There is, of course, another way to phrase that: The individual roundly designated as the No. 2 fighter in the world … is all by himself.
In the sports world, to find an elite athlete sans entourage is really something. But for a prizefighter, it’s highly unusual, if not downright strange.
But then again, no, Ward is not your average athlete or person. So when the Oakland-native came to visit our offices for a round of interviews with us and The Shadow League, flanked by a rep from HBO who apparently didn’t stay for long, the absence of a phalanx of handlers seemed fitting. He was dressed neatly in a black suit, white shirt and black tie — all business.
“The culture in boxing is such that if it’s not something negative or crazy, journalists don’t want to cover it,” he said of his demeanor. “That’s cool, but I’ve got to be me. And if people take notice of that, great.”
Ward spoke just a day before he was due to join the HBO crew to cover a double-header at Boardwalk Hall, which featured the return of the supremely talented Cuban boxer Guillermo Rigondeaux. He headed back to California where, presumably, he went to prepare for the final stages of attempting to break from his longtime promoter, Dan Goossen.
“The legal process that I’m going through right now should have no bearing on my getting back in the ring as soon as possible,” Ward wrote in an email to the Los Angeles Times on Wednesday morning.
In our interview, you’ll notice hints of Ward’s displeasure with his current deal, which runs through 2015. He faces an uphill battle, but was in high spirits. The interview lasted a little over 45 minutes.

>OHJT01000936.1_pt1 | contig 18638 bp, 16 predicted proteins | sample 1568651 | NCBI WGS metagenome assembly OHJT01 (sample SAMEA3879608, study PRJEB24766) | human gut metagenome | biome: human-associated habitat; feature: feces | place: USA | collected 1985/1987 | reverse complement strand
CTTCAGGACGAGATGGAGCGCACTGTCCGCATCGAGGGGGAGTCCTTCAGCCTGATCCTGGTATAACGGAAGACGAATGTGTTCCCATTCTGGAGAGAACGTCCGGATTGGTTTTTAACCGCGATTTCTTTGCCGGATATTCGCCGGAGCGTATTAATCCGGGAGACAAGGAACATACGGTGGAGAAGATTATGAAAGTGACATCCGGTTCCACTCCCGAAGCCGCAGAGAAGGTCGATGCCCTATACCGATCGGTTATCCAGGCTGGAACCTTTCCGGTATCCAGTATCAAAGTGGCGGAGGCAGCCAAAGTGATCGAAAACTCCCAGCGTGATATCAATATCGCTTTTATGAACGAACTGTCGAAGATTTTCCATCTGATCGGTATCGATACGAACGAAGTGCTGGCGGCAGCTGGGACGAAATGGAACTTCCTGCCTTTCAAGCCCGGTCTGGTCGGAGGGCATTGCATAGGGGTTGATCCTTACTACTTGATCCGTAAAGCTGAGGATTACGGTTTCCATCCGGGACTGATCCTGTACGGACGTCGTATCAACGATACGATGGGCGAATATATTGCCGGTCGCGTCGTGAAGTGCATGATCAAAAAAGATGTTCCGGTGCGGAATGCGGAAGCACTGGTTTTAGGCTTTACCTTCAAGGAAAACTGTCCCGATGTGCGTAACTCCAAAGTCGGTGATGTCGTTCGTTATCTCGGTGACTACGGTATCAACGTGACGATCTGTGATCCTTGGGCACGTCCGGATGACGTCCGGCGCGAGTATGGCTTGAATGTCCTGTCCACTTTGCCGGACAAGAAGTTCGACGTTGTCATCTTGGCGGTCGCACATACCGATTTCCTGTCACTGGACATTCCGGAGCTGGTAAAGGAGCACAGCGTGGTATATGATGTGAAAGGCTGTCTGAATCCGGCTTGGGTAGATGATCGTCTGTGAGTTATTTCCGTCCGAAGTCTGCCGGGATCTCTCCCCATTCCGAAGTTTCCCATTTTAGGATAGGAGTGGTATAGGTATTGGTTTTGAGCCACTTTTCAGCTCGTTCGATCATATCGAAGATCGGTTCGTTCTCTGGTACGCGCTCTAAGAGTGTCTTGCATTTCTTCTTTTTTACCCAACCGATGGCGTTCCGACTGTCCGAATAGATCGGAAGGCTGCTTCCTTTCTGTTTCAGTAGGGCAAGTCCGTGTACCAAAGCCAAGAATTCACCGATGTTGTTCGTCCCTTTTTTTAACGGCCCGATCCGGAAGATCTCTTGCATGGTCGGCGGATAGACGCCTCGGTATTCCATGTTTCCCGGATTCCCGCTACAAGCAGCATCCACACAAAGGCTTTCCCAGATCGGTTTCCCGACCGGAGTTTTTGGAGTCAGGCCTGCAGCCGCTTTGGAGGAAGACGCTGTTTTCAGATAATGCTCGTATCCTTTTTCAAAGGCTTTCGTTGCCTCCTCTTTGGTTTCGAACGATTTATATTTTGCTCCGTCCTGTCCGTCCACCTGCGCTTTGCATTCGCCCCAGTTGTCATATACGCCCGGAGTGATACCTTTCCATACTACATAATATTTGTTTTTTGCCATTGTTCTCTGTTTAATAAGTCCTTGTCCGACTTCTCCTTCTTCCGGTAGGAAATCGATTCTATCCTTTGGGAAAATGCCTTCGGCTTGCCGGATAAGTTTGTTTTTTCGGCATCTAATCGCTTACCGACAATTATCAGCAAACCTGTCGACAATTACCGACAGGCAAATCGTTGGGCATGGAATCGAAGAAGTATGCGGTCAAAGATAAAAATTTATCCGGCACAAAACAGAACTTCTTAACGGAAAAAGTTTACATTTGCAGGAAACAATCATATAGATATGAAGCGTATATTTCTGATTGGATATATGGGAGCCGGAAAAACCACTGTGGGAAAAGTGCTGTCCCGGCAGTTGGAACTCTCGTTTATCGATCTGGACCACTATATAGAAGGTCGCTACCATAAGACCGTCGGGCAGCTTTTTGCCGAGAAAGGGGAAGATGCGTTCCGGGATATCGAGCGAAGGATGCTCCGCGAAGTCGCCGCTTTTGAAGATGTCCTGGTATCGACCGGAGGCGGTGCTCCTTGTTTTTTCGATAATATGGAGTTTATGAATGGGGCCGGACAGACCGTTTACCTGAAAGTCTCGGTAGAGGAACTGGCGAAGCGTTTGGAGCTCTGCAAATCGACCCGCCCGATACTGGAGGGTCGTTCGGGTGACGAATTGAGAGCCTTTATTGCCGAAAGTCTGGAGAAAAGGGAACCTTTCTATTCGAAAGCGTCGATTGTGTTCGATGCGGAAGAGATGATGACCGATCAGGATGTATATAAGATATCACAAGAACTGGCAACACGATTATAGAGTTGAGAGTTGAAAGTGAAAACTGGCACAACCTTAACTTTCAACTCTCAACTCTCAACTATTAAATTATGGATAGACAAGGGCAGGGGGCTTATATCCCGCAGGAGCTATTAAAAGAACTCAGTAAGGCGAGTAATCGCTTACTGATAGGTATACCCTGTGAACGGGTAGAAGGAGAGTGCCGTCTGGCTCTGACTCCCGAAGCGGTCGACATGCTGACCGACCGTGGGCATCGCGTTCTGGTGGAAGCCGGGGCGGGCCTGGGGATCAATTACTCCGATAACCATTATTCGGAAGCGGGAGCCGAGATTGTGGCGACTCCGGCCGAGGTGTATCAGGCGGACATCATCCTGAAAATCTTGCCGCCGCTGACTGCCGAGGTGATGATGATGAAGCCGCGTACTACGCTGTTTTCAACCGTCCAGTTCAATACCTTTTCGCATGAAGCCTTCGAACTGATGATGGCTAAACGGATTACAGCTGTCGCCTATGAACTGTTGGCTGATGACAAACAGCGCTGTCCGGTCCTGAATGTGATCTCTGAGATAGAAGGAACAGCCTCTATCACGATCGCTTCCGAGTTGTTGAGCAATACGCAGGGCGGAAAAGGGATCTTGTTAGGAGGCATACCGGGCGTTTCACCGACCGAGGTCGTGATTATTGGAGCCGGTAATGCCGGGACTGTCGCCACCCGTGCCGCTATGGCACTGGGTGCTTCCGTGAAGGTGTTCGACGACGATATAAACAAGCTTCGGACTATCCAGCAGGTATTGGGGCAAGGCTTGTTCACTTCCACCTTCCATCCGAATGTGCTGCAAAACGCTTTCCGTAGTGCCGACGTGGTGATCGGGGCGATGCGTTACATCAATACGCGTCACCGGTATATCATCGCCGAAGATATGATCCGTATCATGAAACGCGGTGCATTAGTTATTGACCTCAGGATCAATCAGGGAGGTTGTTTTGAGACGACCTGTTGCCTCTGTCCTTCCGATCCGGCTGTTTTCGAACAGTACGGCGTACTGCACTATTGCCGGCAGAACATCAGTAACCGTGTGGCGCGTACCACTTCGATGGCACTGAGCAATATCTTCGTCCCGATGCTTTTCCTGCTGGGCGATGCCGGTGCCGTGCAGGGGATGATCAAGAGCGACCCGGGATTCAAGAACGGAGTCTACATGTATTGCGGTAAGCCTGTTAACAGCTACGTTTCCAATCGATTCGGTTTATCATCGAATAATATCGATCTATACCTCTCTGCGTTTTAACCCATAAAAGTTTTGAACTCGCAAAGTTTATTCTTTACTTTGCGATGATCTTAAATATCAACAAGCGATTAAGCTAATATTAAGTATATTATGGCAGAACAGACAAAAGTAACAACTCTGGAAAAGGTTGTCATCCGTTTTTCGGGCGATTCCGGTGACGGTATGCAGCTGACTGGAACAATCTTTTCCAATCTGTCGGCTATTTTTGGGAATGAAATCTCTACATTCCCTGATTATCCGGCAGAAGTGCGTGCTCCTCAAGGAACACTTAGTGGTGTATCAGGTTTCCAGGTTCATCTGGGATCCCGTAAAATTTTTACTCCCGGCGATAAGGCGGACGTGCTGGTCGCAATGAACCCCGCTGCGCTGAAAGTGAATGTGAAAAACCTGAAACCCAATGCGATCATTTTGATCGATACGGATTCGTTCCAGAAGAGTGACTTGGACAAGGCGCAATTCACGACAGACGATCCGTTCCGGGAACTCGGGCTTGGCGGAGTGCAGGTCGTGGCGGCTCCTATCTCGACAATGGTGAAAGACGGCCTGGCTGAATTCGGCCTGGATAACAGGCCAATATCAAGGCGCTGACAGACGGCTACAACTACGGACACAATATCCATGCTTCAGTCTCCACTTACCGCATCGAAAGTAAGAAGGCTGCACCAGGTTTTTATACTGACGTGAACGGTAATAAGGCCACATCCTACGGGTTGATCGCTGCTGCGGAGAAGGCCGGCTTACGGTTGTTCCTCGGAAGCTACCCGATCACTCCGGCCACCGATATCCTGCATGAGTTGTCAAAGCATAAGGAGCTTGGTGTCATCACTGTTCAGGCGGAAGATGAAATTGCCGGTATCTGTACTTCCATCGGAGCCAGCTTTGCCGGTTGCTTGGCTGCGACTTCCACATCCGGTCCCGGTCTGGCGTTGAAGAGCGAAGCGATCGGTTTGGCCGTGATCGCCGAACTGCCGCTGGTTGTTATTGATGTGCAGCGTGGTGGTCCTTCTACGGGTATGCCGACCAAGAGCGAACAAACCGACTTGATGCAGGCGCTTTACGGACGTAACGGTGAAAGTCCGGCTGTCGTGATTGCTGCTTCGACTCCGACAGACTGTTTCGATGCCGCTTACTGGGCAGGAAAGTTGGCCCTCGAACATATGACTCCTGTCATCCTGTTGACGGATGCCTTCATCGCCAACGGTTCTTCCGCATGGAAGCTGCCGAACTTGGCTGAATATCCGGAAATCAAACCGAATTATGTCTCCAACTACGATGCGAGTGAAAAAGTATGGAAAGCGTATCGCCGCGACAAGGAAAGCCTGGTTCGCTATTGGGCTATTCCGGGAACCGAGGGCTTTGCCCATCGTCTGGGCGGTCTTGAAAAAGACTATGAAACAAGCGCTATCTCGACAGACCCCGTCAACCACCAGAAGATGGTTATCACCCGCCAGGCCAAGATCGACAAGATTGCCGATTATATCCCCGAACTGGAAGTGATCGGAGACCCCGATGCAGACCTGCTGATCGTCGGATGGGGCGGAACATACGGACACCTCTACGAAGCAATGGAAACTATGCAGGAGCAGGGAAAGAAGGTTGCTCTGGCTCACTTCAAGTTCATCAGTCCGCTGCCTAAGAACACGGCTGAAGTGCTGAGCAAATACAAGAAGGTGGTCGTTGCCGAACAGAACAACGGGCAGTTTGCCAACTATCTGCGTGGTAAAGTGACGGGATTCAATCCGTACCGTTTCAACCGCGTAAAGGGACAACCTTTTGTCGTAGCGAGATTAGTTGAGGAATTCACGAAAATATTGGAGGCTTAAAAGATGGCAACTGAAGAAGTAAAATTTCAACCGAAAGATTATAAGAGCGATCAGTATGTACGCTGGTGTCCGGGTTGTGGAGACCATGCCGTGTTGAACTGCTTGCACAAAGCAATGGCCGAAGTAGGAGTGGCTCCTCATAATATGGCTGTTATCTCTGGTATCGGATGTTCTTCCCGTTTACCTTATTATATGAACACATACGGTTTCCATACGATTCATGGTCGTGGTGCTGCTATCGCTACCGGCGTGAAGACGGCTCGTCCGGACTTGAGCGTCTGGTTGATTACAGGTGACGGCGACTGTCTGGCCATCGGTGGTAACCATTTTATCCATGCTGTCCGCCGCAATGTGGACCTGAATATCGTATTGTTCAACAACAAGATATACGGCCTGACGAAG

B.E. Sports Biz: You’re doing a lot of television for HBO Boxing and not to be a suck up, but you’re quite good at it. What kind of training went into that?
Andre Ward: For me, I think a lot of my training came from watching. I’m a visual learner. I knew this was something that I wanted to do. I don’t just watch boxing broadcasts, I watched football, basketball, baseball, you name it. I looked for things like mannerisms, body language, the energy they display; but also in the midst of all of that; understanding that I have to be myself. That was like my education. Then from there it was just getting the reps. I got some smaller opportunities with some small networks. Ironically enough, before I got the gig with HBO I did an internship to learn the business from the production side with Comcast in San Francisco. I had a couple of auditions with HBO and they went well. Now it’s just about getting more and more polished. I watch guys like Jim Lampley and Max Kellerman and Al Bernstein, who’s been a tremendous help and taken me under his wing mentoring me. He’s probably helped me the most out of everyone.
I really just have the desire to get better at it. I have an advantage over most guys because I am a boxer, but doing television is a completely different animal. That’s why I need to study and take notes if I’m going to become a great broadcaster, and I do want to become a great broadcaster. I have a stack of notes — I take reps in the mirror like most people [Laughs]. It’s work. It’s not easy. I feel like I have a natural something about me that makes me a really good communicator but I still have a lot of work to do.
Do you see Lampley and those guys you mentioned — Kellerman — as your colleagues?